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Hearing - which frequencies go first

Time to Read: 8 minutes

Hearing loss is a very complex and personal process. Here at Value Hearing we want to take away the mystery and share the information you need to better understand, care for and protect your ears.

  • Understanding Hertz
  • Understanding Decibels
  • Scale of Hearing Loss
  • How good is your hearing?

Unfortunately a degree of hearing loss is unavoidable as we age - especially at the far ends of the hearing spectrum as hair cells in the cochlea don’t regenerate as they die off.

Those hair cells are important because they’re tuned to different frequencies which are sent to the brain for processing. The high frequencies goes first because the hair cells that detect higher pitches are the first to receive the sound waves - so they work much harder than the rest.

When understanding your hearing loss, you might see the information expressed in Hertz and Decibels.

Understanding Hertz

Hertz (Hz) is a unit of measure. Specifically it measures smooth periodic oscillation and represents these as cycles per second.

In simple terms, Hertz measures the pitch of sound. The more frequent the oscillations per second, the higher the pitch of the sound and the higher the number in Hz. Babies can hear sounds pitched between 20Hz to 20,000Hz.

As we get older, we lose those higher ranges. Younger people can hear frequencies as high as 15,000Hz but the figure drops to 12,000Hz for the over 50s.

But frequency is one half of the equation. The other half is decibels which, in broad terms, is about the loudness of a sound.

Understanding Decibels

The loudness of a sound is measured in decibels but unlike distance or temperature, sound isn’t measured on a linear scale. Decibels works on a logarithmic scale.

Loudness of a sound is all relative - the sound of a jackhammer is going to register a different loudness at one metre away than at twenty metres away.

When it comes to measuring hearing, your audiologist tests your ability to hear different pitched sounds and the volumes needed before you hear them.

Normal hearing means you can hear a particular pure tone sound between 0dB to 20dB. It might very well be that your hearing is within normal range in some frequencies and not in others.

Scale of Hearing Loss

How many frequencies are below this threshold will tell you what type of hearing loss you may have. The information is represented graphically in your audiogram and will reveal where your hearing falls on a four point scale:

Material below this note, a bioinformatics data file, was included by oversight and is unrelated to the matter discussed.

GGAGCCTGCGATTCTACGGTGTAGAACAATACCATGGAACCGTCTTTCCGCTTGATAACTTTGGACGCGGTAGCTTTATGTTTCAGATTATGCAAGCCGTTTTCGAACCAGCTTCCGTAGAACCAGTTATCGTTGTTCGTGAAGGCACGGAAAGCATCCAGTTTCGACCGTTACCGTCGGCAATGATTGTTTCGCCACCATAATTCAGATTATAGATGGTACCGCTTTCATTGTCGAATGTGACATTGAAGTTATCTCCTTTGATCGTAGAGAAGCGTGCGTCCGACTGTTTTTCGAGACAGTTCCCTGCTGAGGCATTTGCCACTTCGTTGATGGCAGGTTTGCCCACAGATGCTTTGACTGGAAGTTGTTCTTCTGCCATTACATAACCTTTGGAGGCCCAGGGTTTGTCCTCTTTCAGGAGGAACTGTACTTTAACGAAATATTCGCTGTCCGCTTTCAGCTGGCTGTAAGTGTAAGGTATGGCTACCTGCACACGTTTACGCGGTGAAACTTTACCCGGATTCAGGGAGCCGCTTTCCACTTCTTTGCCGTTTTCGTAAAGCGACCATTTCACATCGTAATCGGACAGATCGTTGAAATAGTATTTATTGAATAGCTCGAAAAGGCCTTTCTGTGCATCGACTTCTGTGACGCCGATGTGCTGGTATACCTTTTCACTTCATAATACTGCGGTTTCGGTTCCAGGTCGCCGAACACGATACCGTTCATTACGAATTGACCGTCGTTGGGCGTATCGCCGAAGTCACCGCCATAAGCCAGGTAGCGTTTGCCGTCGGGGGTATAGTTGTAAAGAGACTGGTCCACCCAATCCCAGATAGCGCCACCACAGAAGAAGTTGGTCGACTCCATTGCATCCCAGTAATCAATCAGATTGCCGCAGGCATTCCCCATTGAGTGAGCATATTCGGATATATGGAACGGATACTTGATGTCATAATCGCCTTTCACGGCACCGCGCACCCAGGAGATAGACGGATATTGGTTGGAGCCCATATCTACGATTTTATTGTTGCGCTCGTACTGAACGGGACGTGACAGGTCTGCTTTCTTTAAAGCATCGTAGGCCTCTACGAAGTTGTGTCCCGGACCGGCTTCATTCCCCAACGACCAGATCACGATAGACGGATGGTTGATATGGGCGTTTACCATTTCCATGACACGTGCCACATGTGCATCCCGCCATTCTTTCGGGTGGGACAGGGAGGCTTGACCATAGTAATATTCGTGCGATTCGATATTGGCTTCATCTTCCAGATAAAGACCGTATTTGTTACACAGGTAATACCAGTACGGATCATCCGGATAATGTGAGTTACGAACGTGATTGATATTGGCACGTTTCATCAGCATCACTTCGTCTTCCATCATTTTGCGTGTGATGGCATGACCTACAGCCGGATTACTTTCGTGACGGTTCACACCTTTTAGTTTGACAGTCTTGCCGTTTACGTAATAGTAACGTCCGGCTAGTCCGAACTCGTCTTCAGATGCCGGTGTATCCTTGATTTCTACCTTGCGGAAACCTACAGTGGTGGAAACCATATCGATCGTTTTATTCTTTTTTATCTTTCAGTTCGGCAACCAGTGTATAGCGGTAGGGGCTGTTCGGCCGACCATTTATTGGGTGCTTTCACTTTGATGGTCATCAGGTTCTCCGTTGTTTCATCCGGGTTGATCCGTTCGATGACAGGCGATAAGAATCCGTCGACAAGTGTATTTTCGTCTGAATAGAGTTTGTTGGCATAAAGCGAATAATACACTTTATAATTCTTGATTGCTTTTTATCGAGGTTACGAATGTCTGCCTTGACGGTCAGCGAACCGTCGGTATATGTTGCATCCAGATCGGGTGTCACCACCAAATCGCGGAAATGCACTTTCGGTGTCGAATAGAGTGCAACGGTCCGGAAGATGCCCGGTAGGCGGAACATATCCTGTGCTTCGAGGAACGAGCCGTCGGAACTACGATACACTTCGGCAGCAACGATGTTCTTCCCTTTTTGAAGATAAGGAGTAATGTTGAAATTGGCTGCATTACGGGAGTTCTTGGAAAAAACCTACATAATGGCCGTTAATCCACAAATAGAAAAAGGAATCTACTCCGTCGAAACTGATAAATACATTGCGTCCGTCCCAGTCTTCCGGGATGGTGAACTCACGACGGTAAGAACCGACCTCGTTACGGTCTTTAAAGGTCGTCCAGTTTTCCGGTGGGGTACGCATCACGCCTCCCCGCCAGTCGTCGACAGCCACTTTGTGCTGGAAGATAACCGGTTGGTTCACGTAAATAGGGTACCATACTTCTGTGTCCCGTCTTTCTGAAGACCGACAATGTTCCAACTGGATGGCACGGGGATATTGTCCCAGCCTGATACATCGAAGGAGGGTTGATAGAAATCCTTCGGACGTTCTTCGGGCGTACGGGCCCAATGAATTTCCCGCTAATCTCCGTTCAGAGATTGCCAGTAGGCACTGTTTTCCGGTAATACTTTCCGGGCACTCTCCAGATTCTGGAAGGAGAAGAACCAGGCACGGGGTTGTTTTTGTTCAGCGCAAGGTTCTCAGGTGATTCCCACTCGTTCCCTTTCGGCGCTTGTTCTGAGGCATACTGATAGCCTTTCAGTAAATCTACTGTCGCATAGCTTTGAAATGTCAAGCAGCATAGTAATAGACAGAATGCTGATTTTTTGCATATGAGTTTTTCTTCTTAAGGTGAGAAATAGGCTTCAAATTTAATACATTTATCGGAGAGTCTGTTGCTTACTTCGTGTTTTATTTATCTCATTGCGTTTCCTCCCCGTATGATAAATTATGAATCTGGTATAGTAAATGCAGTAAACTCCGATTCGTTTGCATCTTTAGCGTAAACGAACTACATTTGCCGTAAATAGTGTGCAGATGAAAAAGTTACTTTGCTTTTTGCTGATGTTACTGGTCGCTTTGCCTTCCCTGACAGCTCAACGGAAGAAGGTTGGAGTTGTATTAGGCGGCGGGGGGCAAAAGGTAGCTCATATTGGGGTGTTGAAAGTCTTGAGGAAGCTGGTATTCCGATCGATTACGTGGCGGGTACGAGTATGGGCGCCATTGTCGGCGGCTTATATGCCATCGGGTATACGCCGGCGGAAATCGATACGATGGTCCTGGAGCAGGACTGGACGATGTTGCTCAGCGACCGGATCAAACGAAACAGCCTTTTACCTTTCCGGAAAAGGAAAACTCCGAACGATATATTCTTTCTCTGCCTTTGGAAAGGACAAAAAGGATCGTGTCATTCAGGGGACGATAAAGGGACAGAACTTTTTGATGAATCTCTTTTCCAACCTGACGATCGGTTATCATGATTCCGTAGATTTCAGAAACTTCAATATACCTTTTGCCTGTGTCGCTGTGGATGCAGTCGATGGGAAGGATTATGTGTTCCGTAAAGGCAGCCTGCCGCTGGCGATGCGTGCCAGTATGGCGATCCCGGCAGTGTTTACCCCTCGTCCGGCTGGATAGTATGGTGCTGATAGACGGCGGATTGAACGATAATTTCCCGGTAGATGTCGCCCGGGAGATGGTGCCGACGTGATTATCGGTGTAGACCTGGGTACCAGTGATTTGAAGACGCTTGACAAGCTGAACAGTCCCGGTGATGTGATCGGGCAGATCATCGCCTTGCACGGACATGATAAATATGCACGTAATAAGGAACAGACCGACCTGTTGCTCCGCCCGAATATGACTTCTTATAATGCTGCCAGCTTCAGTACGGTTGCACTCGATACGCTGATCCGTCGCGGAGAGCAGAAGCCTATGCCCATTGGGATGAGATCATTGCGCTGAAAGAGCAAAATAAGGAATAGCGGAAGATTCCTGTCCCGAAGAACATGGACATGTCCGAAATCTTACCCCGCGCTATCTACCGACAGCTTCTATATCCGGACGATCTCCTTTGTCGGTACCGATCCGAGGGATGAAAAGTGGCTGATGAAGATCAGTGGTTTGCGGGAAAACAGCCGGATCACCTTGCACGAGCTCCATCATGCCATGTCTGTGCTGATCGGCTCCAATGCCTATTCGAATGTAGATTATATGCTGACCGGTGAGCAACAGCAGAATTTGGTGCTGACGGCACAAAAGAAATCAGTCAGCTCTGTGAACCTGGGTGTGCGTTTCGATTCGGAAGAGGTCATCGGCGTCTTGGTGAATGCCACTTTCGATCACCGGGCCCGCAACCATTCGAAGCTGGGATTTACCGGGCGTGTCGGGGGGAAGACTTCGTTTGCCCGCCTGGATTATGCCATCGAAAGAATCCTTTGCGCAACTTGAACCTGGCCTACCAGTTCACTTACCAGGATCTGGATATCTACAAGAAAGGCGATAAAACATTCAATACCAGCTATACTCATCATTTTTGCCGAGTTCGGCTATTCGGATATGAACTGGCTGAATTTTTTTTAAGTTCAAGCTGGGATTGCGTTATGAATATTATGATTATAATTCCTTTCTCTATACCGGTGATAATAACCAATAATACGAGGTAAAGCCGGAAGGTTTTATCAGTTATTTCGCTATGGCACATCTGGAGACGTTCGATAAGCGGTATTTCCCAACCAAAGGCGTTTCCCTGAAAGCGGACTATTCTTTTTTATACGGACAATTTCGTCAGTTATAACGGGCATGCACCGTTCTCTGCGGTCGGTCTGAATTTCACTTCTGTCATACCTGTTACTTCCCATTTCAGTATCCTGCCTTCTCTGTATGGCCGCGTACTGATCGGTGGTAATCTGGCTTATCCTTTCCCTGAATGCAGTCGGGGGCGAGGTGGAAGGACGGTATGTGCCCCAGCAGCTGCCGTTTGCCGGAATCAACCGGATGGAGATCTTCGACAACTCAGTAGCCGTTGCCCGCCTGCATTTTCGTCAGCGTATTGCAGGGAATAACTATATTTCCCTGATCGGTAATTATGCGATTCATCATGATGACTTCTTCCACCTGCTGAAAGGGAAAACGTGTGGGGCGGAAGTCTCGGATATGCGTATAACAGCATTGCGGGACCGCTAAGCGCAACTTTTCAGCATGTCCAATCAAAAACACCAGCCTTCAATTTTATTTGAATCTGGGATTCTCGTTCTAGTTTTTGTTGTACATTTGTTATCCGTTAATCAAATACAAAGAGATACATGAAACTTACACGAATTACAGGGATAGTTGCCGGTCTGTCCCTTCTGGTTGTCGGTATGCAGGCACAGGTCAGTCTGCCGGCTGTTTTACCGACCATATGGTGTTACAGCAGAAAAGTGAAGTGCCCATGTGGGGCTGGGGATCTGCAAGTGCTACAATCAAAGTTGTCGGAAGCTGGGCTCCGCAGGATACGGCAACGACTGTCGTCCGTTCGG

• Mild
  • Moderate
  • Severe
  • Profound


The quietest sound you will be able to hear is between 25-40dB which includes faint bird calls, a whispered conversation, the sound of your computer fan.

People with mild hearing loss find it difficult to follow a conversation when there are competing sounds, such as a busy restaurant, or if there are several people talking at once. You would also have trouble hearing the sound of leaves rustling in the wind, or the gentle sound of a babbling brook.


The decibel threshold for people with moderate hearing loss is 40-70dB. This means you have trouble hearing someone speak even in quiet situations. Sounds in this frequency include a coffee percolator, the dishwasher operation, the sound of a shower running.

Sounds below this threshold are difficult to hear without assistance.


People who have severe hearing loss have difficulty hearing sounds that are below 70-90dB. Sounds in this range include a running vacuum cleaner, an alarm clock, or a passing car.

If this seems familiar, it might be that you’re using lip reading much of the time in conversations with one person even in quiet environments.


Profound hearing loss is defined as people who can only hear sounds over 95dB which include an electric drill, riding a motorcycle and a power saw.

How good is your hearing?

Hearing a baby laugh is one of the delightful sounds you might be missing out on.

In 2012 The UK Telegraph published a list of Britain's top 10 favourite sounds - we’re all familiar with them, but if your hearing is not up to par you might not be able to hear them!


  1. Waves against rocks. The most loved sound is the loudest of all. The majestic booming sound of waves crashing on the rocks is an awe inspiring 60 to 78dB depending on the height of the waves.
  2. Rain against the windows. When you are home safe inside, rain on the windows is comforting sound. Moderately falling rain is about 50dB. Gently falling rain will be a softer sound still.
  3. Treading on snow. The muffled, squeaky crunch underfoot was nominated as England’s third favourite sound.
  4. Baby laughing. The uninhibited delight of a baby’s laughter brings joy to everyone who hears it.
  5. Birds chirping. There’s something charming about a full throated bird bursting into song. Sweet little trills are about 15dB.
  6. Crackling open fire. The pops and crackles of a comforting winter’s fire is around about 15dB.
  7. People laughing. There is nothing more joyous than hearing family and friends laugh. It truly does make the world go round. You’ll need hearing that can hear sounds above 60-65dB.
  8. Leaves crunching beneath your feet. Possibly about 15-20dB. Did you know that the sound of rustling leaves has its name - psithurism. It doesn’t sound quite as evocative as "rustling" does it?
  9. Cat purring. A typical cat’s purr is 25dB but Merlin the cat is the reigning Guinness World Record holder for a purr as loud at 67.8dB measured at one metre away - that's as loud as a vacuum cleaner!
  10. Church bells in the distance. “The distance” is the operative word. Church bells are rung in celebration are delightfully uplifting. Up close, ringing church bells are very noisy 85dB.

If you can’t remember the last time you heard some of these sounds, then it might be time to get your hearing checked. You might be surprised at the sounds you’ve been missing!